The administration official also dismissed the importance of the court rulings against the order – DHS Secretary Kelly in a separate statement had promised to obey them – and said disruption caused by the order had been “minimal.” He cited the same figures that press secretary Sean Spicer had used in Sunday television appearances that only 109 of 325,000 arriving foreigners had been held for questioning under the new order.
“It’s our view that it’s been implemented successfully and according to administration policy,” the official said. “It has also resulted in extremely minimal disruption that more than outweighs the enormous benefits to our security.”
The rhetorical gamesmanship came after a weekend of conflict over the order that was played out in the nation’s busiest international airports and in five federal courtrooms where judges intervened to prevent the deportation of permanent residents and holders of valid U.S. visas.
In one case, Judge Dolly Gee of the Central District of California, ordered the government to cooperate in the return of a passenger who had been denied entry and sent back to Iran.
Wrenching scenes of family members waiting for detained loved ones dominated international arrival terminals while small armies of volunteer attorneys worked around the clock to stop deportations and free detained passengers.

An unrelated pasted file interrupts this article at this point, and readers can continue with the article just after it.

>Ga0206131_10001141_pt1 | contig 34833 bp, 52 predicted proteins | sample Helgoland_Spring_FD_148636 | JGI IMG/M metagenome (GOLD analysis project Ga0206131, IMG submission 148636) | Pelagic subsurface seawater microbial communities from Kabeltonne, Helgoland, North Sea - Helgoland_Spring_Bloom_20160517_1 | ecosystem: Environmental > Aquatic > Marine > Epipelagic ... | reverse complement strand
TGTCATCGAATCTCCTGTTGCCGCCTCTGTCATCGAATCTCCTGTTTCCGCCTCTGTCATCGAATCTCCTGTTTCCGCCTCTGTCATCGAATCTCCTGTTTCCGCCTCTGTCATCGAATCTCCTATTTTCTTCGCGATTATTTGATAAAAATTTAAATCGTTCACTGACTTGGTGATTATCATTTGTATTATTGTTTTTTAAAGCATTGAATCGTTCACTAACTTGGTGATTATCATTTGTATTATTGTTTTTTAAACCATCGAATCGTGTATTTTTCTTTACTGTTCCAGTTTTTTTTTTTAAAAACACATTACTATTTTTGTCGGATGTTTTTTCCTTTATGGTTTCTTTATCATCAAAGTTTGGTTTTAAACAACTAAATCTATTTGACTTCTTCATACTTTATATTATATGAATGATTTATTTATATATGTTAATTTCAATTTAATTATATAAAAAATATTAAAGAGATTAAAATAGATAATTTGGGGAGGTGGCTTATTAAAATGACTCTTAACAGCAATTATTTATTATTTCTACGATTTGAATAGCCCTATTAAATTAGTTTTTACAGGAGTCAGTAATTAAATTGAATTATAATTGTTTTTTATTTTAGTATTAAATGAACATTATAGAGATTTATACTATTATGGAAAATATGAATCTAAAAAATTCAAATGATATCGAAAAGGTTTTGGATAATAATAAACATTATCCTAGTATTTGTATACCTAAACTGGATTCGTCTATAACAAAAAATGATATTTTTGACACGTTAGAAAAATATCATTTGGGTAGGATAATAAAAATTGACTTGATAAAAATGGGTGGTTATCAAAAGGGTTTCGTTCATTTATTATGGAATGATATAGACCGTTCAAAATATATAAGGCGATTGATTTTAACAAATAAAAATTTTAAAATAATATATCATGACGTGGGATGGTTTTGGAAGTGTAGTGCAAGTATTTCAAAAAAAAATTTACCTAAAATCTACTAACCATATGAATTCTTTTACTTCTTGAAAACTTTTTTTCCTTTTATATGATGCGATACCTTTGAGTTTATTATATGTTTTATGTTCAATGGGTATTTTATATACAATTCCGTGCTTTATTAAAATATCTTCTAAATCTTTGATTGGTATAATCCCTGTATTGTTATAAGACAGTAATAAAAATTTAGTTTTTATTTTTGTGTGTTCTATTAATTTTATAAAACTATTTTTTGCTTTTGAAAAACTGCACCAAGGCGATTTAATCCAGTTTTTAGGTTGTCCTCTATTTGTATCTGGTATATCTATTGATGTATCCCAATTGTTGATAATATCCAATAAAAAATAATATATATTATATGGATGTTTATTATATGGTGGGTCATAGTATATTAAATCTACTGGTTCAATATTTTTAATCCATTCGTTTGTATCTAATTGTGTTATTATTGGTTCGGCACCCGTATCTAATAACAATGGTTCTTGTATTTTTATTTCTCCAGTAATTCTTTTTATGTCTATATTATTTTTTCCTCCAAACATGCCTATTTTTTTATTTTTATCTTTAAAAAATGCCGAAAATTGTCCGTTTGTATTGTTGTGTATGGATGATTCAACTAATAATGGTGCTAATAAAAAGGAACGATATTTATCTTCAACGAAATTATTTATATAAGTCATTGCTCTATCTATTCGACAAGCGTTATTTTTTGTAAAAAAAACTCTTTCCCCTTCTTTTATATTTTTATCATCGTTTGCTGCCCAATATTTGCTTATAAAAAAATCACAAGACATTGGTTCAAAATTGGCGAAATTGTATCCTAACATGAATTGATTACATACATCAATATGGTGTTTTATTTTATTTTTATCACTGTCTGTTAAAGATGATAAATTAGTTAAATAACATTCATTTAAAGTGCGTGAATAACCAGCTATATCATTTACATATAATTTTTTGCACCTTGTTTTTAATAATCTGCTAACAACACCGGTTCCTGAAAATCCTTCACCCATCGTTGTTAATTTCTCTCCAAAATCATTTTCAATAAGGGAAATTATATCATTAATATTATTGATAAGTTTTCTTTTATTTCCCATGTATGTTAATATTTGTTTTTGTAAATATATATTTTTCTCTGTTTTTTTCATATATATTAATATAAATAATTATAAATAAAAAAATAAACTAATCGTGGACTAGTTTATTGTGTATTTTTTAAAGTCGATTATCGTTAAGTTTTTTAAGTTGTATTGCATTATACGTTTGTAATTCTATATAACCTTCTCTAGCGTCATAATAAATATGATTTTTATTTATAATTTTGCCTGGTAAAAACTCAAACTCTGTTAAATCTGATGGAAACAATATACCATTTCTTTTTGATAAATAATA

Airports remained the front line in the battle. Crowds gathered at facilities in Miami, Dallas, Cleveland, Charlotte, New York, Washington, San Francisco and Chicago. Exasperation grew on all sides, and some immigration officials threw up their hands.
“They finally stopped talking to us altogether and told us to call President Trump,” said Becca Heller, director of the International Refugee Assistance Project.
A group funded by prominent libertarians Charles and David Koch, among the biggest players in U.S. politics, slammed the travel ban. Thousands of demonstrators gathered outside the White House, and a chanting crowd of hundreds also besieged the entrance to the Trump Hotel a few blocks away.
Trump and his chief of staff, Reince Priebus, rejected charges that the president had exceeded his authority under the Constitution.
But Trump also issued a statement of his own, pledging that after 90 days, the United States would begin issuing visas “to all countries,” including the seven majority-Muslim countries encompassed by Friday’s order – Iraq, Syria, Iran, Sudan, Libya, Somalia and Yemen.